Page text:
THE religious head of South Africa’s Jewish community entered an escalating argument between Pretoria and Israel on Thursday, telling Deputy International Relations and Co-operation Minister Ebrahim Ebrahim he was unfit to hold office and should resign.
The two governments have full diplomatic ties but relations nose-dived this month when Mr Ebrahim and Public Works Minister Thulas Nxesi were prevented by Israel from holding a meeting in Ramallah under the auspices of the Non-Aligned Movement’s Palestine committee.
The stakes were raised on Tuesday when Mr Ebrahim said the government "discouraged" South Africans from travelling to Israel because of the treatment of Palestinians and the lack of progress in Middle East peace negotiations. His comments drew fire from Jewish and Christian groups.
"Your actions support the forces of extremism, hatred and violence, and undermine the forces of tolerance, freedom and peaceful negotiations," Chief Rabbi Warren Goldstein said in an open letter to Mr Ebrahim.
Rabbi Goldstein leapt to Israel’s defence, saying it was a multiracial and multi-ethnic society where Christians, women, trade unionists and journalists enjoyed greater rights than anywhere else in the Middle East.
"You obviously have a ‘blind spot’ when it comes to Israel; you lose your sense of objectivity and rationality when dealing with the Jewish state," he told Mr Ebrahim, adding that more information and dialogue were needed between peoples, not less.
"You clearly do not believe so, and hence you are unfit to hold public office. Do the honourable thing: resign," Rabbi Goldstein said.
There was no response from Mr Ebrahim or the Department of International Relations and Co-operation on Thursday to requests for comment.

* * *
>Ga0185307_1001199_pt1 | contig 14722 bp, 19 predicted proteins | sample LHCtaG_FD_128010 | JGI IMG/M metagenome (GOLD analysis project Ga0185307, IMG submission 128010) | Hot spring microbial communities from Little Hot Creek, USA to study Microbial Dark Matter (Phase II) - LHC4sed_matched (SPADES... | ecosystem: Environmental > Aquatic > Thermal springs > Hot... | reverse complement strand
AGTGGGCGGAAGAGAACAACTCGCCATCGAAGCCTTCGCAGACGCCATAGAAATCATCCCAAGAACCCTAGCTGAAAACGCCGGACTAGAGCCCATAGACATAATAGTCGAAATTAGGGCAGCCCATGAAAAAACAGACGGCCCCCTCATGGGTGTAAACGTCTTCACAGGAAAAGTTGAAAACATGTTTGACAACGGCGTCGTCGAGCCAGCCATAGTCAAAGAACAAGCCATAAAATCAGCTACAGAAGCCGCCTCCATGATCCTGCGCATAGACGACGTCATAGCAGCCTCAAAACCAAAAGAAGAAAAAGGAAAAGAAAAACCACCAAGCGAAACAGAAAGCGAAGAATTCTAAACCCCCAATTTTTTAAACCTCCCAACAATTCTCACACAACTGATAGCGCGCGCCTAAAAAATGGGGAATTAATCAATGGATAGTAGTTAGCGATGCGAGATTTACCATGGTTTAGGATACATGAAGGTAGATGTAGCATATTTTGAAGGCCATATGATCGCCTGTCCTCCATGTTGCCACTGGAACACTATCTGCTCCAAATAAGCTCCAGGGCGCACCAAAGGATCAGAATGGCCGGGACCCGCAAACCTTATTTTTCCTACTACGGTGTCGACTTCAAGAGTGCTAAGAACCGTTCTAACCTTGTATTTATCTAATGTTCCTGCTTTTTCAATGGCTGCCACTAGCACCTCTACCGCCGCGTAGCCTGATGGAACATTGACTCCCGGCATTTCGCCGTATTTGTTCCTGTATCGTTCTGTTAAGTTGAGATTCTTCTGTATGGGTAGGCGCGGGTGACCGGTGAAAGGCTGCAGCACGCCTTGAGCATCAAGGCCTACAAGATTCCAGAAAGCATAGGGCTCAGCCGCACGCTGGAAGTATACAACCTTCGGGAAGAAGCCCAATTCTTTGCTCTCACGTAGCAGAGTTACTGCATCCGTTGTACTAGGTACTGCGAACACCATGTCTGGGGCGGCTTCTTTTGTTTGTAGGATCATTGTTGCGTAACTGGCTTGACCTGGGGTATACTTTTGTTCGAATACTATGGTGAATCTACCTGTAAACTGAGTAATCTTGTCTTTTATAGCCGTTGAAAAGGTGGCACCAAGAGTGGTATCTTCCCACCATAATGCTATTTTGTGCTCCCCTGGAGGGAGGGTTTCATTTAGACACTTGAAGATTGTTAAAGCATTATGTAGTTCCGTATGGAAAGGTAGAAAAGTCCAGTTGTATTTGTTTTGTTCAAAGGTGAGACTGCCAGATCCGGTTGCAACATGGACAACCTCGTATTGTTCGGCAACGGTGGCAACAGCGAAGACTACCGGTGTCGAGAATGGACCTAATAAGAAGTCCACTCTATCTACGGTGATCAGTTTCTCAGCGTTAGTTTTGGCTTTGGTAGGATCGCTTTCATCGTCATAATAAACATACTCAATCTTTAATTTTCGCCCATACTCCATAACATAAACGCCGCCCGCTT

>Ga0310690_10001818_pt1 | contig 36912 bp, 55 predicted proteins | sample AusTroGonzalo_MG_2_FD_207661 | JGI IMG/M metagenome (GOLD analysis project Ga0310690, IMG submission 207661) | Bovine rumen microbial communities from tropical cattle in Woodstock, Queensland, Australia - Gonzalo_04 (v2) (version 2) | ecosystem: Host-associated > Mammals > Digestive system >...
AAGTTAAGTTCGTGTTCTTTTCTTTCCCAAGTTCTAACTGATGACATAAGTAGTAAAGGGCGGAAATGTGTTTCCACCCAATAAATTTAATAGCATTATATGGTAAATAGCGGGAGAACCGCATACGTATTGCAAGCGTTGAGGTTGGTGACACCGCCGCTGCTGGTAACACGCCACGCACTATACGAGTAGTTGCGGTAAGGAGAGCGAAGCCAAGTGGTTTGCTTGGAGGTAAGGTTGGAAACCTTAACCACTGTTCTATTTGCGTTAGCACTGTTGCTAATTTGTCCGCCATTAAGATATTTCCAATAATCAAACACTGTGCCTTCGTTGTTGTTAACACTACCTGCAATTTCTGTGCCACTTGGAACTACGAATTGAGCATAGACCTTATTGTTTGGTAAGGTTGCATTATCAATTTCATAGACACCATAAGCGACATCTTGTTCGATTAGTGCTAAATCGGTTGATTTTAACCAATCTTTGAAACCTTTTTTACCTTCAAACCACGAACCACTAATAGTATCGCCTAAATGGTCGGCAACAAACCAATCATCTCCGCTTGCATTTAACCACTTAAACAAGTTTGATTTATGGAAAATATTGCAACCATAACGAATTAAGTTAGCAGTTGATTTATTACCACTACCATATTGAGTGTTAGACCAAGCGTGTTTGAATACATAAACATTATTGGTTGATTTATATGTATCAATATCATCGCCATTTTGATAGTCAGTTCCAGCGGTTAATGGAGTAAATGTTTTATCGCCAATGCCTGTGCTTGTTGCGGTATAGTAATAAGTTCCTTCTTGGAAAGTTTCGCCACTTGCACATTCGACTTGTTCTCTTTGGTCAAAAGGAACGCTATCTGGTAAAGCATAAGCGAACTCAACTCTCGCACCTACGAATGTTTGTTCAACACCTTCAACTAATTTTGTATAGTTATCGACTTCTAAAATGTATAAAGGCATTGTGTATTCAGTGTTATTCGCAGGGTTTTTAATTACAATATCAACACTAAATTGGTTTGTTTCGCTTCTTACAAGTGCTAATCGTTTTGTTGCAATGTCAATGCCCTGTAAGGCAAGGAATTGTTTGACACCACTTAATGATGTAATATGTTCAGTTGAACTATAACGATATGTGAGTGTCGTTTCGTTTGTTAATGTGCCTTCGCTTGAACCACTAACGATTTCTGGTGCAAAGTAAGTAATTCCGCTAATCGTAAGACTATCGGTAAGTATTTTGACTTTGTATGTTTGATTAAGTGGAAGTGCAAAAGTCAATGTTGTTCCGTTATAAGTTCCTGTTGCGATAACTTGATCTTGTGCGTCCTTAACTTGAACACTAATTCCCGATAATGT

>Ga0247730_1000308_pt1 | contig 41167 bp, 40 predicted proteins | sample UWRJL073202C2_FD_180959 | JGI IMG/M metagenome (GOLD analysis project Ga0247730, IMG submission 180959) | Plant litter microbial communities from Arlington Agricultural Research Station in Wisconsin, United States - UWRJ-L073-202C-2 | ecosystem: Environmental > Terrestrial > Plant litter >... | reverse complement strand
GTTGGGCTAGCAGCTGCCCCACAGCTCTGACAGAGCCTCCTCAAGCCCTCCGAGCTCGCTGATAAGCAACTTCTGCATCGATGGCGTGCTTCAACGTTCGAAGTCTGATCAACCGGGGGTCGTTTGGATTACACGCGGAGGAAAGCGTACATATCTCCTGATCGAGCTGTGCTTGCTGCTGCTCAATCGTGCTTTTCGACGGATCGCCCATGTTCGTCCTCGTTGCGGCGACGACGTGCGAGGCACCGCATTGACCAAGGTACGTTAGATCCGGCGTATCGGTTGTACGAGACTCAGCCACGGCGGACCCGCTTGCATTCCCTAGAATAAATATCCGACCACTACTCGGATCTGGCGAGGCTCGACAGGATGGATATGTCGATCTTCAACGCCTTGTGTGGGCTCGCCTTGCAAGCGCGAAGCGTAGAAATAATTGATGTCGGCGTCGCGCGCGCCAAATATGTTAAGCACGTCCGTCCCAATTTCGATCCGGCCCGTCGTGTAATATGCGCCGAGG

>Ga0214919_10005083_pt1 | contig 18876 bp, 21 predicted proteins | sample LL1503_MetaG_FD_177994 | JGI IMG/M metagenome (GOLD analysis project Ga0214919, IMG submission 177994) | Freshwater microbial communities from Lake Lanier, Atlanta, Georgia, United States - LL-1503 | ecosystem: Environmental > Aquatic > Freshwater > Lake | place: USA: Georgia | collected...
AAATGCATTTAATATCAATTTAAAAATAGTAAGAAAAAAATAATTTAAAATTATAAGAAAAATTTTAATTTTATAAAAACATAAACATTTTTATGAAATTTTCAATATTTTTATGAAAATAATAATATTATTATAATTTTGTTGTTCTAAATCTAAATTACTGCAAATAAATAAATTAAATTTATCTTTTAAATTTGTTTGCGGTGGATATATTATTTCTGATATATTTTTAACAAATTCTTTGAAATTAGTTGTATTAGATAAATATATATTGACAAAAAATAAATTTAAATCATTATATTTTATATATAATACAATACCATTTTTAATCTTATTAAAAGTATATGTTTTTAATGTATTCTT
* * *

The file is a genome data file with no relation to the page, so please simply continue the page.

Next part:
But the Congress of South African Trade Unions (Cosatu) backed the policy of discouraging travel to Israel, which it called an apartheid regime.
"As a post-apartheid country, we must not be scared to name apartheid when we see it, and to call on Israel to end its illegal occupation of Palestine," Cosatu said on Thursday.
It commended KwaZulu-Natal municipal officials who recently cancelled a planned trip to Israel.
Among a host of organisations that yesterday backed the government’s call for a travel boycott to Israel was a group of South African Jews who said mainstream Jewish bodies did not represent their views. Their public letter was signed, "Shereen Usdin, Alan Horwitz, Robert Freeman and others".
The Israeli embassy in Pretoria repeated on Thursday that it was deeply disappointed by Mr Ebrahim’s statements but was not considering a formal protest such as withdrawing its ambassador for consultation.
Deputy ambassador Ya’akov Finkelstein said Israel wanted warm and constructive relations with South Africa.
He highlighted a meeting on Tuesday between King Goodwill Zwelithini and Israeli ambassador Dov Segev-Steinberg at the royal palace in KwaNongoma, KwaZulu-Natal.
The king accepted an invitation to visit Israel early next year, the embassy announced after the meeting.
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